Sketches From The Life of Paul
by Ellen G. White
Chapter 17: Paul Revisits Corinth.
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In his Epistle to the Romans, Paul set forth
the great principles of the gospel which he hoped
to present in person. He stated his position on
the questions which were agitating the Jewish
and Gentile churches, and showed that the hopes
and promises which once belonged especially to
the Jews were now offered to the Gentiles. With
great clearness and power he presented the
doctrine of justification by faith in Christ. While
addressing the Roman Christians, Paul designed
to instruct other churches also; but how little
could he foresee the far-reaching influence of his
words! The great truth of justification by faith,
as set forth in this epistle, has stood through all
the ages as a mighty beacon to guide the repentant
sinner into the way of life. This light
scattered the darkness which enveloped Luther's
mind, and revealed to him the power of the blood
of Christ to cleanse from sin. It has guided
thousands of sin-burdened souls to the same [p. 188] source of pardon and peace. Every Christian
has reason to thank God for that epistle to the
church at Rome.
While Paul looked with interest and hope to
new fields of labor in the west, he had cause for
serious apprehension concerning the fields of his
former labor in the east. Tidings had been
received at Corinth from the churches in Galatia,
revealing a state of great confusion, and even
of absolute apostasy. Judaizing teachers were
opposing the work of the apostle, and seeking
to destroy the fruit of his labors.
In almost every church there were some
members who were Jews by birth. To these
converts the Jewish teachers found ready access, and
through them gained a foot-hold in the churches.
It was impossible, by scriptural arguments,
to overthrow the doctrines taught by Paul;
hence they resorted to the most unscrupulous
measures to counteract his influence and weaken
his authority. They declared that he had not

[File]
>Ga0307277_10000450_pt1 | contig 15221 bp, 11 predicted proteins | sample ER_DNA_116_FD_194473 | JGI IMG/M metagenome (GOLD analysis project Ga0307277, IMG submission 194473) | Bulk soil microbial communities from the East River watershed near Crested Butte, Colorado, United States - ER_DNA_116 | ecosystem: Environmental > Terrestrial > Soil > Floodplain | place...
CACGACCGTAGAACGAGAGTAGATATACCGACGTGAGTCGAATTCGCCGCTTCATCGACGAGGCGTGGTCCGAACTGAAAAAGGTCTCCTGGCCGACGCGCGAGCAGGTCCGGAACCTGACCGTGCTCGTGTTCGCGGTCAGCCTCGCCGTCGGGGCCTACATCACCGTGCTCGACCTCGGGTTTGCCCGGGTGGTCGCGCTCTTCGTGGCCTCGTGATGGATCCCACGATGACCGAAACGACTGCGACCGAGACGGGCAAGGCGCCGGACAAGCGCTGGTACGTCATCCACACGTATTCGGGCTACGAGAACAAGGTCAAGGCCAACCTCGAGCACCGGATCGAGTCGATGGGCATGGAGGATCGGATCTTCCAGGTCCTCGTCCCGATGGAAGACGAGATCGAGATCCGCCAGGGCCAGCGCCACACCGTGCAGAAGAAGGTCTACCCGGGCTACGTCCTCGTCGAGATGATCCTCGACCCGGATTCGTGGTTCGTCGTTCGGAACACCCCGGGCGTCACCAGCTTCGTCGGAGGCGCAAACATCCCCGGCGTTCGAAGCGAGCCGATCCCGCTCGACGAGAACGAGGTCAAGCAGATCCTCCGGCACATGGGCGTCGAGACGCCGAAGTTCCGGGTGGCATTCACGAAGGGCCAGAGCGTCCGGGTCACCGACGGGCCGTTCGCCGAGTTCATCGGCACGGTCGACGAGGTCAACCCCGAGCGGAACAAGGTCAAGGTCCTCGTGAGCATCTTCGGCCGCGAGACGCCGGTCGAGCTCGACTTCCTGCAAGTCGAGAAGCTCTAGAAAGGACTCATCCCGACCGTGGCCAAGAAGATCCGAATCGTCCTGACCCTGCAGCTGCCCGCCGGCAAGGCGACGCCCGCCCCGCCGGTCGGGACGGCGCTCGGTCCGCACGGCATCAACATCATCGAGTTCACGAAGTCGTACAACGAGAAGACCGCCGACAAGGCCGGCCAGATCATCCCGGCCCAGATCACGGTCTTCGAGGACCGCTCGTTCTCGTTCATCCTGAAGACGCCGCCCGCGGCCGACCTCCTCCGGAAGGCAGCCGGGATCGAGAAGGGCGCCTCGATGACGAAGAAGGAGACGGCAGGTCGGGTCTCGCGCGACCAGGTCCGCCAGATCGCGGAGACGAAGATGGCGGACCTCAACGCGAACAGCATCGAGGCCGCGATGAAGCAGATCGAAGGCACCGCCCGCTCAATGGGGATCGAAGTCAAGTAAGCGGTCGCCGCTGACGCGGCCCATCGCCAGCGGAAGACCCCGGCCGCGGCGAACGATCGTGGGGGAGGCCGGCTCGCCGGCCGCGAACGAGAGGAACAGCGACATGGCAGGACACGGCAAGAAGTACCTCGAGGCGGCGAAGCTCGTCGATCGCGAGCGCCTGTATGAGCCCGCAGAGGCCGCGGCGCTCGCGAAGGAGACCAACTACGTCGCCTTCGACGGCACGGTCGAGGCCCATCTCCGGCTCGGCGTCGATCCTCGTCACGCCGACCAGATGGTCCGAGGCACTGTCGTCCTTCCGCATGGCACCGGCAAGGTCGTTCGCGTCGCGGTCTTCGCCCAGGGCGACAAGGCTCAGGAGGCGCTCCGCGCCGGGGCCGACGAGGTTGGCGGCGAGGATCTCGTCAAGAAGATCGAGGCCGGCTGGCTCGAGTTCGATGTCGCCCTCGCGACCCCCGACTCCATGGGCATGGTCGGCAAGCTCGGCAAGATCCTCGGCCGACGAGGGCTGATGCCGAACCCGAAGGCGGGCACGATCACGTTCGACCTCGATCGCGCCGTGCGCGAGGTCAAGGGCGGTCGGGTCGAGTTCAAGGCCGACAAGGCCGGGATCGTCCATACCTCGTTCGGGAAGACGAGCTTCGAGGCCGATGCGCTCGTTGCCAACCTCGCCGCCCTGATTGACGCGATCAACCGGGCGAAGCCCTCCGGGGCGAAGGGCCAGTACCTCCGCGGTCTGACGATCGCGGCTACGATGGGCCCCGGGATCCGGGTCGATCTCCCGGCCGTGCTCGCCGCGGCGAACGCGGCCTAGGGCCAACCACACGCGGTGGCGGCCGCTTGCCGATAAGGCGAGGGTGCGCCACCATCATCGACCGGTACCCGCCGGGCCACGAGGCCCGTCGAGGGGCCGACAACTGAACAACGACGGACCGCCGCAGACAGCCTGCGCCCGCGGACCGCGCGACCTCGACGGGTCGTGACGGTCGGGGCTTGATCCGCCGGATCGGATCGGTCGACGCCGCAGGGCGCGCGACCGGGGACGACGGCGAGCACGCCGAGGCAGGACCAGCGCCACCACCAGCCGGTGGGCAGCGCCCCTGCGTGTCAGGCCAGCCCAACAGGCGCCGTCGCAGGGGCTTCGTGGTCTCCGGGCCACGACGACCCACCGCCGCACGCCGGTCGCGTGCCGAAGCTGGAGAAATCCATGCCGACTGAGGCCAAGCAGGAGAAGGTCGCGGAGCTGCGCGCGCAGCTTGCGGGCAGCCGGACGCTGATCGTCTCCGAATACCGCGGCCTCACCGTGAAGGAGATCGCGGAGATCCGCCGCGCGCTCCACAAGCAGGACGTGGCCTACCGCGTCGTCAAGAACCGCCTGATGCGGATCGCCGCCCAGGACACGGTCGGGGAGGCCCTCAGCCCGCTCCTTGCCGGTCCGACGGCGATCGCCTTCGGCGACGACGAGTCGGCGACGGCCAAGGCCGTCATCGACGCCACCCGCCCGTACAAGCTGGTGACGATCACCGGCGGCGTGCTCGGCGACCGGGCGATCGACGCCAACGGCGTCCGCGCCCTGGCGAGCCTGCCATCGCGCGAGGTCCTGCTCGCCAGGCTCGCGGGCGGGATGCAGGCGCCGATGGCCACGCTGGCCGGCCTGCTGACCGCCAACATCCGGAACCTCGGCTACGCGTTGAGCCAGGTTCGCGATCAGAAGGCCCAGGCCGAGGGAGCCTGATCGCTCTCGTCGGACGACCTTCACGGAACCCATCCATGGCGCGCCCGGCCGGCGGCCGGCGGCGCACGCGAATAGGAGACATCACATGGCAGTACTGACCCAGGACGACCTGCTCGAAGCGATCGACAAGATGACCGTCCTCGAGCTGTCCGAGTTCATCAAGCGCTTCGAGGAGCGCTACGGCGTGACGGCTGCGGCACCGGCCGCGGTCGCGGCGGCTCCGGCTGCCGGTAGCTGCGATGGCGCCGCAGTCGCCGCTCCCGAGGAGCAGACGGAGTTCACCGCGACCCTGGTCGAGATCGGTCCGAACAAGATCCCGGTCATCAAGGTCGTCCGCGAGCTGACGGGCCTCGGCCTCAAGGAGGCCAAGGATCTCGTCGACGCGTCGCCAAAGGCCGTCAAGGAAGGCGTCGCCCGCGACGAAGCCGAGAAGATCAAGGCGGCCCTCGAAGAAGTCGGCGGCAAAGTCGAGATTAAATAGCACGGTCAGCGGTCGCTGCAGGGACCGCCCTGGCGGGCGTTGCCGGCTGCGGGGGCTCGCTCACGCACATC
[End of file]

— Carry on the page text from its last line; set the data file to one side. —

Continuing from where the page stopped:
been a disciple of Jesus, and had received no
commission from him; yet he had presumed to teach
doctrines directly opposed to those held by Peter,
James, and the other apostles. Thus the
emissaries of Judaism succeeded in alienating many
of the Christian converts from their teacher in
the gospel. Having gained this point, they
induced them to return to the observance of the
ceremonial law as essential to salvation. Faith
in Christ, and obedience to the law of ten
commandments, were regarded as of minor importance.
Division, heresy, and sensualism were
rapidly gaining ground among the believers in
Paul's soul was stirred as he saw the evils [p. 189] that threatened speedily to destroy these churches.
He immediately wrote to the Galatians, exposing
their false theories, and with great severity
rebuking those who had departed from the faith.
In the introduction to his epistle, he asserted
his own position as an apostle, "not of men,
neither by man, but by Jesus Christ, and God
the Father, who raised him from the dead." He
had been commissioned by the highest authority,
not of earth, but in Heaven. After giving his
salutation to the church, he pointedly addresses
them: "I marvel that ye are so soon removed
from Him that called you into the grace of
Christ unto another gospel, which is not another."
The doctrines which the Galatians had received,
could not in any sense be called the gospel; they
were the teachings of men, and were directly
opposed to the doctrines taught by Christ.
The apostle continues: "But there be some
that trouble you, and would pervert the gospel
of Christ. But though we, or an angel from
Heaven, preach any other gospel unto you than
that which we have preached unto you, let him
How different from his manner of writing to
the Corinthian church is the course which he
pursues toward the Galatians! In dealing with
the former, he manifests great caution and
tenderness, while he reproves the latter with abrupt
severity. The Corinthians had been overcome
by temptation, and deceived by the ingenious
sophistry of teachers who presented errors under
the guise of truth. They had become confused
and bewildered. To teach them to distinguish
the false from the true, required great caution
and patience in their instructor. Harshness or [p. 190] injudicious haste would have destroyed his
influence over those whom he sought to benefit.
In the Galatian churches, open, unmasked
error was supplanting the faith of the gospel.
Christ, the true foundation, was virtually
renounced for the obsolete ceremonies of Judaism.
The apostle saw that if these churches were
saved from the dangerous influences which threatened
them, the most decisive measures must be
taken, the sharpest warnings given, to bring
them to a sense of their true condition.
To deal wisely with different classes of minds,
under varied circumstances and conditions, is a
work requiring wisdom and judgment, enlightened
and sanctified by the Spirit of God. The
minister of Christ should learn the importance
of adapting his labors to the condition of those
whom he seeks to benefit. Tenderness, patience,
decision, and firmness are alike needful; but
they are to be exercised with proper discrimination.
It is only by maintaining a close connection
with God that his servants can hope to meet
judiciously the trials and difficulties that still
arise in the churches.
Paul had presented to the Galatians the gospel
of Christ in its purity. His teachings were in
harmony with the Scriptures; and the Holy
Spirit had witnessed to his labors. Hence he
warned his brethren to listen to nothing that
should contradict the truth which they had been
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